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Otium in Contemporary Indian Literature

 

Subproject G4 of the CRC 1015 "Muße"


A number of Anglophone Indian novels after Independence, and particularly from the 1990s on, treat leisure in a specifically nostalgic and anti-colonial way, contrasting the alleged Western binary of work vs. idleness with supposedly genuinely Indian leisure. Texts like Pankaj Mishra’s The Romantics, Nayantara Sahgal’s A Time to be Happy, Sunetra Gupta’s A Sin of Colour and Anita Desai’s The Artist of Disappearance do this by arguing that this genuinely Indian leisure radically differs from the Western dichotomy and correlates with moments of reflection, the appreciation of landscape and of art.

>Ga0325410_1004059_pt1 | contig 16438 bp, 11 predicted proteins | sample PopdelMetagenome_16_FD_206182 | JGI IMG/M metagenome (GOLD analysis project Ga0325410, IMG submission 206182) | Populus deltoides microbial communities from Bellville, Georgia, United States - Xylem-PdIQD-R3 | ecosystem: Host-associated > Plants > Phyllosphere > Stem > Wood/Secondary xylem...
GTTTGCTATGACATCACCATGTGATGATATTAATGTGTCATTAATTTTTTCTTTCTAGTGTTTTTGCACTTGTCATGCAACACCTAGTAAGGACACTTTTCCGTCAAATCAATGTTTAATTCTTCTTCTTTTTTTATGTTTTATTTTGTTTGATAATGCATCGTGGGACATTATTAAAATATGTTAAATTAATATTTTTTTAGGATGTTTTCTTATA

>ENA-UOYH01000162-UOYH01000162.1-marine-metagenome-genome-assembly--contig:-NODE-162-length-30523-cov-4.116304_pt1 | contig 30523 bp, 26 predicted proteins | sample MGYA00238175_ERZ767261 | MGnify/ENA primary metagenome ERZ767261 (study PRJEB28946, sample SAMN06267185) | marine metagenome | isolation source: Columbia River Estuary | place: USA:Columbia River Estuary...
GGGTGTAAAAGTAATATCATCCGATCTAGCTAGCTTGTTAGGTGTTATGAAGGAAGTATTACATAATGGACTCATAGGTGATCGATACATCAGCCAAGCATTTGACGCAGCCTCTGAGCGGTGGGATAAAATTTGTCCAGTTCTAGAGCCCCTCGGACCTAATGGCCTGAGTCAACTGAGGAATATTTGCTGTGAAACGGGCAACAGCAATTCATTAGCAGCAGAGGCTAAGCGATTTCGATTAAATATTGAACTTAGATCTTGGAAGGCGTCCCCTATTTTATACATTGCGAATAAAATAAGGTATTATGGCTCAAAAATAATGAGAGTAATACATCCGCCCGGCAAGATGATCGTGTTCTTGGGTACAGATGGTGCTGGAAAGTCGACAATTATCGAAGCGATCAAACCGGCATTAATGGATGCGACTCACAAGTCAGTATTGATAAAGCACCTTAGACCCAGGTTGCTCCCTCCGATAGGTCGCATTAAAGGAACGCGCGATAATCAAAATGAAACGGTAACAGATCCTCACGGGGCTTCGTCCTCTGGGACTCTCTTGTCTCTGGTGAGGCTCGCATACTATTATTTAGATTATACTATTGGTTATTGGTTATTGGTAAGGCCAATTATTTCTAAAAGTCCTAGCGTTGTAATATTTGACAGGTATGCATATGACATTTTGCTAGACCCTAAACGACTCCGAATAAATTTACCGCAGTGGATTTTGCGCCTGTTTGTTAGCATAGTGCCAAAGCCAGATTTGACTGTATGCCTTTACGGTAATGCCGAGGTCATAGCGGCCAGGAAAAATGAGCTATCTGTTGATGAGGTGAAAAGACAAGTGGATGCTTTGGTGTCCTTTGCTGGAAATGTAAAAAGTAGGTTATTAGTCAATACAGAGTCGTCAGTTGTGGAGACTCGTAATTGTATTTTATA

This project intends to analyze the role of leisure in the contemporary Anglophone Indian novel (1990-2016) and contemporary regional-language South Asian fiction and explore the practices of otium which they depict (often referring back to the Hindoo and Mughal traditions). In a second step, the results will be examined with regard to the potential adoption of colonial stereotypes about Indian religions, philosophy and art in the creation of an autostereotype of indigenous otiose leisure versus the Western (British) work ethic. The project will include two research foci. On the one hand, English-language texts will be analyzed regarding the sites, figures and topoi of otium and their possible indigenous or colonial provenance. On the other hand, novels from a regional North Indian language (Hindi, Bangla, etc.) will be examined tracing typical constellations of otium in these novels. Comparing English-language novels displaying the theme of leisure with representations of otium in novels in one of the regional languages will elucidate whether the motif of idealized leisure is linked to an indigenous Indian tradition or needs to be interpreted as an autostereotypical  reinterpretation of a colonial heterostereotype. To facilitate the analysis of regional Indian-language novels and the subsequent comparison with English-language texts, the project will cooperate with the South Asia Institute at the University of Heidelberg. First results suggest that – under the pressures of globalization – modern India has become a largely Westernized nation, and that this has created the space for an intellectual nostalgia for refined pre-industrial practices of leisure that employ exoticist imagery in a nationalist discourse.